Edward Cudahy Jr.

Summary

Edward Aloysius Cudahy Jr.
A white man with short hair and a receding hairline, wearing a suit and tie
Edward A. Cudahy Jr., from a 1923 publication
Born(1885-08-22)August 22, 1885
DiedJanuary 8, 1966(1966-01-08) (aged 80)
Other namesEddie Cudahy
OccupationExecutive
EmployerCudahy Packing Company
Known forKidnapping, business
TitleChairman of the Board
Spouse(s)Margaret Carry (1919–1942; divorced)
Eleanor Peabody Cochran (1944)
Children3
RelativesPatrick Cudahy (uncle)
John Cudahy (cousin)
Michael Cudahy (first cousin, once removed)

Edward Aloysius Cudahy Jr. (August 22, 1885 - January 8, 1966),[1] also known as Eddie Cudahy, was kidnapped on December 18, 1900 in Omaha, Nebraska. Edward Cudahy Sr. was the wealthy owner of the Cudahy Packing Company, which helped build the Omaha Stockyards through the 1950s. Cudahy Sr. paid the ransom for the return of his son and made the kidnapper, Pat Crowe, a popular author, lecturer and actor for a brief period.[2] The Cudahy case is said to have influenced many succeeding kidnappings, including those of the Lindbergh baby, Bobby Greenlease, and Marion Parker.[3]

Kidnapping

On the evening of December 18, 1900, 15-year-old Edward Cudahy Jr. left his house to run an errand in his Old Gold Coast neighborhood. As he walked home, a carriage pulled beside him and a man jumped out and grabbed him, pulling him inside. His father, the millionaire owner of the Cudahy Packing Company at the Omaha Stockyards, returned from a dinner engagement at 10:30 p.m. to discover his son missing. The next morning, the Omaha Bee, the Daily News, and the World-Herald all carried the story across their front pages.[4]

The next morning, Cudahy closed his plant and encouraged his 2,000 workers to look for his son. His competitors did the same, and soon 7,000 people were searching Omaha. At 9:00 am, he received a phone call advising him to search his front yard, where his coachman found a ransom note:

Mr. Cudahy: We have kidnapped your child and demand $25,000 for his safe return. If you give us the money he will return as safe as when you last saw him, but if you refuse, we will put acid in his eyes and blind him... Get the money all in gold, 5, 10 and 20 (dollar) pieces... Get in your buggy alone on the night of December 19 at 7 o'clock p.m. Follow the paved road toward Fremont. When you come to a lantern...by the side of the road, place the money by the lantern and immediately turn your horse around and return home.

The kidnapper foresaw the possibility of Cudahy not paying the ransom, and also referred in his note to the kidnapping of Charley Ross, aged 4, in Philadelphia on July 1, 1874. After being advised by police not to pay the ransom, his father, Christian Ross, a wealthy merchant, never saw his child again. The Cudahy kidnapper noted that Christian Ross regretted for the rest of his life that he took the advice of the police. Their note continued,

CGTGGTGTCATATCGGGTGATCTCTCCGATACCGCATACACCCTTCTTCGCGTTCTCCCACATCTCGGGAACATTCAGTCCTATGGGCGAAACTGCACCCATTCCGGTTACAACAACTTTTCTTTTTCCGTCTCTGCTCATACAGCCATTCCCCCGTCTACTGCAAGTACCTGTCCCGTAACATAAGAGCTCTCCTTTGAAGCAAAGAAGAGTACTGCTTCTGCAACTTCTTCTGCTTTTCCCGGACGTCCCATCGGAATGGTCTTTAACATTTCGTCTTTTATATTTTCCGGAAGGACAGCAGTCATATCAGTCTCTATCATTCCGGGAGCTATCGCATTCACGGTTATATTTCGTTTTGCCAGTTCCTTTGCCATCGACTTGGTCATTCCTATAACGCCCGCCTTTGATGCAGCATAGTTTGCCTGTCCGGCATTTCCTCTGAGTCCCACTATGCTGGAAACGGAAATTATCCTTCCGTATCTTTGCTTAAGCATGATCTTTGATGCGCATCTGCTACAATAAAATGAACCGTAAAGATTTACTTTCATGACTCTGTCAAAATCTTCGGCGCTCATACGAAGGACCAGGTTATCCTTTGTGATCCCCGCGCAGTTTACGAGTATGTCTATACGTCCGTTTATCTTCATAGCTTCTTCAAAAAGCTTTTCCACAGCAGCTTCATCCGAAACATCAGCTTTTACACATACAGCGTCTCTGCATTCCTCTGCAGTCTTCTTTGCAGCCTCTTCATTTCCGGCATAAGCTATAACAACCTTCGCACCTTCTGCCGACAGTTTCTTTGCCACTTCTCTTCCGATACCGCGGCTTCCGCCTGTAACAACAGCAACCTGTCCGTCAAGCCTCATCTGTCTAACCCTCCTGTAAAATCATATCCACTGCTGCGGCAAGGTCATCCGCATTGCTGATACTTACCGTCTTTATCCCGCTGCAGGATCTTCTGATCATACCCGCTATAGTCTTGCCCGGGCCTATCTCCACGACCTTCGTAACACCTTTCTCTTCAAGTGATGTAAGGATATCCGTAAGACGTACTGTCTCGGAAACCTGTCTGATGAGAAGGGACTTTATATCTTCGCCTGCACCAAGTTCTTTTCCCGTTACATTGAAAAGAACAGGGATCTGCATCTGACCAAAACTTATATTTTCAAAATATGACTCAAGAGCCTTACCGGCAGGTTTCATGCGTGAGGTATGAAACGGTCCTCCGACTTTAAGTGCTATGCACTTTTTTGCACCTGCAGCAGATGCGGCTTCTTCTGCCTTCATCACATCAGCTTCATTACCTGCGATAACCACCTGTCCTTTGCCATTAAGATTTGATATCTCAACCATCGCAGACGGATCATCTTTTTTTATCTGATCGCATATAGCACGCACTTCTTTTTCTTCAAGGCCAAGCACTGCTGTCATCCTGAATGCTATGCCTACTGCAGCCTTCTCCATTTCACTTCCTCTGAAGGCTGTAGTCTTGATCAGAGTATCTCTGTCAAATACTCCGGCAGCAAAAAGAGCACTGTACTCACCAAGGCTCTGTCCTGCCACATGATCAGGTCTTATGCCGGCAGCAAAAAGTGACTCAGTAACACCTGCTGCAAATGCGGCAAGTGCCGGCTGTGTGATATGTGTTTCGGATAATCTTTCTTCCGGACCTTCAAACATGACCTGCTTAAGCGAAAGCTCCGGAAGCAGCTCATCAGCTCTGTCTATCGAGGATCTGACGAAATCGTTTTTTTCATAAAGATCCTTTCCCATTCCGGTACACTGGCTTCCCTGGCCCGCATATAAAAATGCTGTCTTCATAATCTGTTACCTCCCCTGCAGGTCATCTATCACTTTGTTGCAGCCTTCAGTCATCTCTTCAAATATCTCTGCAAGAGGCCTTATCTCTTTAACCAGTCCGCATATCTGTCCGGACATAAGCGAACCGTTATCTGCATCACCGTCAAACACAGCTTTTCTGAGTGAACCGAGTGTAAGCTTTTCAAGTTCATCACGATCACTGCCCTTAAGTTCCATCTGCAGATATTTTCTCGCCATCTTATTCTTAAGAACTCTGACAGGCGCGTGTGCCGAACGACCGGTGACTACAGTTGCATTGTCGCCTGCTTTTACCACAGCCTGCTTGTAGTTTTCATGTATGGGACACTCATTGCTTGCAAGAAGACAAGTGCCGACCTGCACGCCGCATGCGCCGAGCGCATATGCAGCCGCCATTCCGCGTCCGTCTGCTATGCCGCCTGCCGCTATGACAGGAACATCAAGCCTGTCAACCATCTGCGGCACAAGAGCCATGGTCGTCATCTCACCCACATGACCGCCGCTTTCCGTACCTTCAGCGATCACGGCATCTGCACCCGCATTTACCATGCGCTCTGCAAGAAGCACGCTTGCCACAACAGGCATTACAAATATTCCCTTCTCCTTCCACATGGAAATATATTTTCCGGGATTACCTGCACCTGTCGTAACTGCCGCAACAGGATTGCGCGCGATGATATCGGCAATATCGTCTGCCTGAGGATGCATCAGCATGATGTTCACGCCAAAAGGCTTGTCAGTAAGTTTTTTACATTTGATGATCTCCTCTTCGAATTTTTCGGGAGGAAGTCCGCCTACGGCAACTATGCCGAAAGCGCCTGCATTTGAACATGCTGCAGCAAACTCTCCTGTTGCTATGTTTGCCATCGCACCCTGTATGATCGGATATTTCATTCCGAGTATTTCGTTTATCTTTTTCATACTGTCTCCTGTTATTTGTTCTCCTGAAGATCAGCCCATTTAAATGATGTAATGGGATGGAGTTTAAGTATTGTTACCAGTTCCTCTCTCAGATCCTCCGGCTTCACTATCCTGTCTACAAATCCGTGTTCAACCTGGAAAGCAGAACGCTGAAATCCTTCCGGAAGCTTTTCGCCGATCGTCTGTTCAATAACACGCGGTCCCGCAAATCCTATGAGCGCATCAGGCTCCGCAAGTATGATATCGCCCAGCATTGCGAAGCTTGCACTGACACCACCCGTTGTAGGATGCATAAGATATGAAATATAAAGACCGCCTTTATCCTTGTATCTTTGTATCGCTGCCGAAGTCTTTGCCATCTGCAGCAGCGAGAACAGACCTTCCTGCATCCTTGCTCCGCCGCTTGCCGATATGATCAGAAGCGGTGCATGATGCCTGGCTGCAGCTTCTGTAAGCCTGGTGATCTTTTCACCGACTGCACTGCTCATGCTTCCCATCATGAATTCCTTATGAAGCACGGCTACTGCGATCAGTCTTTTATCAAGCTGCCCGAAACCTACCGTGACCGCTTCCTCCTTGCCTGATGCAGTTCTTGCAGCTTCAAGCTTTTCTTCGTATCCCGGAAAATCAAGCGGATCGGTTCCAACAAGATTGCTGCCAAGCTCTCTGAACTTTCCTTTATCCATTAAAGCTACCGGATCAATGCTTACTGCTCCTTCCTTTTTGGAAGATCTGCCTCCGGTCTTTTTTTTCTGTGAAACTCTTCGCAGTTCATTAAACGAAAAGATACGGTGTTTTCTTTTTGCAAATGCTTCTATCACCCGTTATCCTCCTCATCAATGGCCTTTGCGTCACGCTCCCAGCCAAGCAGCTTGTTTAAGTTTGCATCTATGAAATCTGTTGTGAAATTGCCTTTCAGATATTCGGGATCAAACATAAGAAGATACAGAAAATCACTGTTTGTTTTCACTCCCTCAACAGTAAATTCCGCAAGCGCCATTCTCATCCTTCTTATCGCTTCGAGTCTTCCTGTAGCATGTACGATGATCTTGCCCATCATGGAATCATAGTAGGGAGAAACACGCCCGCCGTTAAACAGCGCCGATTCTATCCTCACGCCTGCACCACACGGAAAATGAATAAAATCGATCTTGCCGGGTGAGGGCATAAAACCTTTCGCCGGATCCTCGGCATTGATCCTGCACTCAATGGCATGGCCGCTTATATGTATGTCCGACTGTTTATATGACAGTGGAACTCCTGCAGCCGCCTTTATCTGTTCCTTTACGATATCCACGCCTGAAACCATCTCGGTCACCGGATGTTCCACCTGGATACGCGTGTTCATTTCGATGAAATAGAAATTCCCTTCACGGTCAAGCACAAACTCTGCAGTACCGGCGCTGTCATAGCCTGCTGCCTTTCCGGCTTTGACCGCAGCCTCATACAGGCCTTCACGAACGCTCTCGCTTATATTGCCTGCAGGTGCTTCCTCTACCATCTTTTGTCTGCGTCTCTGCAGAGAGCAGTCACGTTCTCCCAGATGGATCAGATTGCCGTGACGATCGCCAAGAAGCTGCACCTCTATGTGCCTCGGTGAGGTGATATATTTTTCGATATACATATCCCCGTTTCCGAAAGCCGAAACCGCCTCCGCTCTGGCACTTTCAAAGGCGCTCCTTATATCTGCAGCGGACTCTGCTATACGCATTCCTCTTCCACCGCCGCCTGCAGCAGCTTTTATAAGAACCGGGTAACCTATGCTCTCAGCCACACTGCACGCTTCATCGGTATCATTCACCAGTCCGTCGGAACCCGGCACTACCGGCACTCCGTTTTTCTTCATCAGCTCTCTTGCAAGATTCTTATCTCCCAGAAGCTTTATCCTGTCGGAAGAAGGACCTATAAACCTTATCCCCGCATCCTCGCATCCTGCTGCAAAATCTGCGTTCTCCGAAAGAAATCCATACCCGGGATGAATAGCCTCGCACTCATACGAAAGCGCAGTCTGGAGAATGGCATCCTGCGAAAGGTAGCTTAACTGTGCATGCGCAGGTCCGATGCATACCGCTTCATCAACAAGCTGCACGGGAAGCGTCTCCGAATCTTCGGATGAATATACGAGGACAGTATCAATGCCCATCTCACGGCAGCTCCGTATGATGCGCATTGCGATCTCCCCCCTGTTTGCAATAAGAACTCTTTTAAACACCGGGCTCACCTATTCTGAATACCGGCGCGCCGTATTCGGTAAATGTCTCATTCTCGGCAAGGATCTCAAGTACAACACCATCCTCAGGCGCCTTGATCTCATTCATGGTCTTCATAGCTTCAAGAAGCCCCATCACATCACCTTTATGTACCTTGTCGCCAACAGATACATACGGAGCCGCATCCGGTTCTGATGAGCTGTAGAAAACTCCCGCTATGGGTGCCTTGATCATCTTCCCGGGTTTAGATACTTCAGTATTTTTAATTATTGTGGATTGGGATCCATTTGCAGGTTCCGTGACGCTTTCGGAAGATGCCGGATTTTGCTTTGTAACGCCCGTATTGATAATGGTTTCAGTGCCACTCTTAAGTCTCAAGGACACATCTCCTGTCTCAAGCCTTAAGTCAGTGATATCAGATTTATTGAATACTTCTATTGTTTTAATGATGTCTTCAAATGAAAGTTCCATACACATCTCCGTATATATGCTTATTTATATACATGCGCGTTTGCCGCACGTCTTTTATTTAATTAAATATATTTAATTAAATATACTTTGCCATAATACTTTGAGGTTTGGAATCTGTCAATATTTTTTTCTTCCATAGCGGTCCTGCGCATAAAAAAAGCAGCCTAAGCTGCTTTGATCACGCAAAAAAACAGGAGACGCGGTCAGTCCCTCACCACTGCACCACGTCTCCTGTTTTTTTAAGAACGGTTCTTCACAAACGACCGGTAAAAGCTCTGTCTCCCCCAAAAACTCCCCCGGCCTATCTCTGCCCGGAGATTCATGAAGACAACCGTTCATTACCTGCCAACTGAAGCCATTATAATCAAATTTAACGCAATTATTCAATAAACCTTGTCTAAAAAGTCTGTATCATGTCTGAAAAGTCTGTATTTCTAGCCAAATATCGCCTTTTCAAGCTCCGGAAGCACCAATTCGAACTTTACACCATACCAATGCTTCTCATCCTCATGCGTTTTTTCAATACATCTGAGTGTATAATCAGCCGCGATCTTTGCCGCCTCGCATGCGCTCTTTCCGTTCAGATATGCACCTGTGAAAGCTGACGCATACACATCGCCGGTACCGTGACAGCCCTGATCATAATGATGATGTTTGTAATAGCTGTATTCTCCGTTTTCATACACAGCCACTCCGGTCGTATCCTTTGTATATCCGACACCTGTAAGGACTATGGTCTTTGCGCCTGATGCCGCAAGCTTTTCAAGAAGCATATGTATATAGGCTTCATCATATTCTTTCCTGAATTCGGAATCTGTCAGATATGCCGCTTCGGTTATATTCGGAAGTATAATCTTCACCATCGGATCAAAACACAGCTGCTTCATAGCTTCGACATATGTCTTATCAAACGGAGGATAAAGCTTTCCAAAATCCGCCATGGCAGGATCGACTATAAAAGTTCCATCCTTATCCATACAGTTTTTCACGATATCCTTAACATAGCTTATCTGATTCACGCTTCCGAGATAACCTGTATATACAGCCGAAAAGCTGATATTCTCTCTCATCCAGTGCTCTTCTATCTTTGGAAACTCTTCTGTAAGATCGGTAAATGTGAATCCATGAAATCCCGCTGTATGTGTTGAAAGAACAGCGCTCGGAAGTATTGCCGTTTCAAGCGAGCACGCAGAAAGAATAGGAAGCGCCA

Ross died of a broken heart, sorry that he allowed the detectives to dictate to him. Cudahy, you are up against it, and there is only one way out - give up the coin. Money we want and money we will get. If you don't give up...you can lead your boy blind the rest of your days.[5]

At 7:00 p.m. on the night of the 19th, Cudahy alone arrived at the lantern, which was located near the Little Papio Creek. He left the money along with a note in reply to the captors. He returned to the Cudahy mansion at 9:30 p.m. Eddie Jr. returned home at 1:00 a.m., unharmed.[6] [7]

National response

Paying the kidnappers fueled a national debate. The San Francisco Examiner condemned the action: "Mr. Cudahy had acted as a bad citizen because it will encourage others." The Omaha Bee noted that Cudahy spoke in a "nonchalant tone" about paying the $25,000, as though he "had just dropped a nickel down a cellar grating."

Manhunt

Cudahy posted a $25,000 reward and hired the Pinkerton Detective Agency to lead a manhunt, which the World-Herald called "the nation's leading thrill." After a statement from Eddie Jr., reporters found the kidnapper's hideout in South Omaha. Pat Crowe, a small butcher- shop operator in South Omaha, was identified as a suspect early in the investigation. However, nobody could find Crowe. During January 1901, Crowe sightings were reported from Central America to Nantucket Island, with one report placing him on a steamship in Honduras, and another at the Pine Ridge Indian Reservation in South Dakota. Thousands of "Crowe wanted" posters were shipped across the United States.